In the end, whatever model is chosen according to the culture of your company, you must transform your assessment process and establish collaborative targets to encourage and reward investment of your employees and managers, as well as any other task within the company.
And it’s difficult to talk about an assessment interview without discussing career development and mobility.
3. Enhancing Mobility and Career Development In-house
One of the strengths of an enterprise social network is to connect people, but also to question, at least in part, silos within organizations.
Internal mobility is written on the pediment of all HR departments, the ESN will strengthen, at least make it easier to proactively manage the process of internal mobility. This connection between employees will enable them to better keep abreast of available jobs, within a particular service or BU.
Most of the time, information is one of the first barriers to internal mobility. More importantly, by participating in a community related to a job other than his own, an employee will learn what to expect, and the skills and knowledge necessary for this type of job. This will allow him to take a proactive approach towards HR and its management, to allow everyone to participate in the construction of a road map and thus encourage mobility.
Transparently, through its participation in communities of the ESN in connection with this issue, the manager can see the gap that remains to be ready for this position (perhaps the employee is already ready for the desired mobility) and any training to set up to integrate this new position.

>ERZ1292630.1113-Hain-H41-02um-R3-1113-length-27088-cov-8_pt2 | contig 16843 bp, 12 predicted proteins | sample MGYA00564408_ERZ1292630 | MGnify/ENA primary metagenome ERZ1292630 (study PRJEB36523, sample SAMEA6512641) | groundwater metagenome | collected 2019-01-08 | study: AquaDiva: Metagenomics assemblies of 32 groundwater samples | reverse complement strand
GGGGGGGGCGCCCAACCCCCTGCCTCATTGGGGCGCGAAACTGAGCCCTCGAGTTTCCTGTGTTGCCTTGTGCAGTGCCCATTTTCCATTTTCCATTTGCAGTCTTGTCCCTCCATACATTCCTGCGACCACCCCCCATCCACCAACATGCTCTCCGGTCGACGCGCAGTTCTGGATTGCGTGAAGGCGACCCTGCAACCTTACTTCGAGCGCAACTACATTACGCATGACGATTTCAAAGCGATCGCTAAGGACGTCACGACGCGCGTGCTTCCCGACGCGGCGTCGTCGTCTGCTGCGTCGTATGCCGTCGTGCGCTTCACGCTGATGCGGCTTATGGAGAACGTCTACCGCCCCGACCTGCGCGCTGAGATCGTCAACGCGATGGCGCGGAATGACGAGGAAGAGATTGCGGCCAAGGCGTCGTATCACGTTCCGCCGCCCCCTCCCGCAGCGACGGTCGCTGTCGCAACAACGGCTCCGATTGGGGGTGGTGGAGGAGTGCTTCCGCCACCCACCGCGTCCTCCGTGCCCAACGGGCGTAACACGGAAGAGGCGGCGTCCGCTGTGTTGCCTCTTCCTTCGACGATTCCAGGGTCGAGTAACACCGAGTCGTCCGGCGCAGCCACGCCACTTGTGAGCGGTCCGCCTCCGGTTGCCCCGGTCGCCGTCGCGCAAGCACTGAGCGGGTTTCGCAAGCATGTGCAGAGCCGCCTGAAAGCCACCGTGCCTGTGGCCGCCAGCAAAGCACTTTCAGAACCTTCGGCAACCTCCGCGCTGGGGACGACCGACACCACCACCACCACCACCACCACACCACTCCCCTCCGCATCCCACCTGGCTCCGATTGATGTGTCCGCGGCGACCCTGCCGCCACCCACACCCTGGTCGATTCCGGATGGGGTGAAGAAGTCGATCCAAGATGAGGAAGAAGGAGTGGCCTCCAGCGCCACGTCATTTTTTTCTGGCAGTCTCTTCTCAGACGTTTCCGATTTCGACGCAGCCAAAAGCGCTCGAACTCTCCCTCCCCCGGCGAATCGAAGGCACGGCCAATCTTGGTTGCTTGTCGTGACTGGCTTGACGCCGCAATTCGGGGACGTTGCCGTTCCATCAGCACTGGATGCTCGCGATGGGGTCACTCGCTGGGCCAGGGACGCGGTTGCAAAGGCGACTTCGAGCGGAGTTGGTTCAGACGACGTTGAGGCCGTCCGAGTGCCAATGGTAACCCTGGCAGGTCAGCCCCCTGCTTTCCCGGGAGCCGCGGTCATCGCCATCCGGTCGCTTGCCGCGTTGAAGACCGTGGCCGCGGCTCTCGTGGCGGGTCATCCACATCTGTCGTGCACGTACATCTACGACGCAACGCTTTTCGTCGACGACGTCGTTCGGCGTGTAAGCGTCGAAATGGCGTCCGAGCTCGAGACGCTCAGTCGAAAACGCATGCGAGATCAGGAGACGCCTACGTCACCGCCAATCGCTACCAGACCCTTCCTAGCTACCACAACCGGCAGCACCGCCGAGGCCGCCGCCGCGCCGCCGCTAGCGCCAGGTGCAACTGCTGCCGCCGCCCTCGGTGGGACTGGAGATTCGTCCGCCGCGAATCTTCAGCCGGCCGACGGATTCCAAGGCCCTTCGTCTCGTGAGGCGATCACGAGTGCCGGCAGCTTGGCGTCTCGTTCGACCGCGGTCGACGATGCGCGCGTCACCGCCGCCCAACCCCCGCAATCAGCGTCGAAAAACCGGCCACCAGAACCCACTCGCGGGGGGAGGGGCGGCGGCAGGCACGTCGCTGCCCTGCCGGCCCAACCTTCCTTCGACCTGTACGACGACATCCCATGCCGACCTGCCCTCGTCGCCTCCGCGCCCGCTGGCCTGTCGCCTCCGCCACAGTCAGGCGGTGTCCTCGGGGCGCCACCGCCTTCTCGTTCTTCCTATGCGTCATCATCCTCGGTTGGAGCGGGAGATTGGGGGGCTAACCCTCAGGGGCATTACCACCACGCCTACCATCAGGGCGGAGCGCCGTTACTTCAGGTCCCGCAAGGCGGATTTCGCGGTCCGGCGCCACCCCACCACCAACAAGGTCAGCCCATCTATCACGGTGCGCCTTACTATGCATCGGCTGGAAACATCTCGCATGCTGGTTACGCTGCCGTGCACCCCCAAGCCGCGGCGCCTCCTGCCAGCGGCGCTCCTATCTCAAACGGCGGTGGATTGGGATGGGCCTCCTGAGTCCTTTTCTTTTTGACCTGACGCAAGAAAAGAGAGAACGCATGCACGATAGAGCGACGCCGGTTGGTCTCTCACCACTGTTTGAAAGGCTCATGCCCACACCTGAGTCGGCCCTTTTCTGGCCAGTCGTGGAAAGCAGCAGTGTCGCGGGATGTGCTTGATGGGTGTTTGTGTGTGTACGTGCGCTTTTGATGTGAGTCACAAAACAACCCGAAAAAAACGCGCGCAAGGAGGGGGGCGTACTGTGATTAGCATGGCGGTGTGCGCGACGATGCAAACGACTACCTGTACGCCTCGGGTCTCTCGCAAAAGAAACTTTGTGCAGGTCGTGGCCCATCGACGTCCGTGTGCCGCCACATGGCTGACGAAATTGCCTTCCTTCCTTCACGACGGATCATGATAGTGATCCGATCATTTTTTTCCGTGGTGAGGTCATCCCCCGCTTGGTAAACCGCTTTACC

More broadly, the company has evolved and fewer people will pursue a career from the beginning to end in the same company. Also this mobility should not be seen only as an internal mobility, but as well as external (and come back one day in the same company) and thus participate fully in the employability of employees.
I could also talk about the new role of managers, talent management, integration of newcomers and recruitment, training, governance… but in the end, all HR processes will be impacted, in a way or another, by the establishment of an ESN.
And, more generally, ESN impacts the transformation of your organization.
For each of these processes, an entire article could be devoted. Redesigning HR processes is probably the longest and most difficult part of transforming your organization, but that will determine the success or failure of your social business project. Unfortunately it’s often ignored in this type of project. So now you know what you have to do…
This post was originally published on Anthony Poncier’s blog poncier.org.
Anthony is partner and director of Social Business EMEA at MSLGROUP. With nearly 12 years of experience, Anthony brings a strong expertise in conducting collaborative and change management projects with major clients, including developing collaborative internal strategies, socializing customer relations and coaching management teams on Enterprise 2.0 purposes and methods.
Follow him on twitter: @aponcier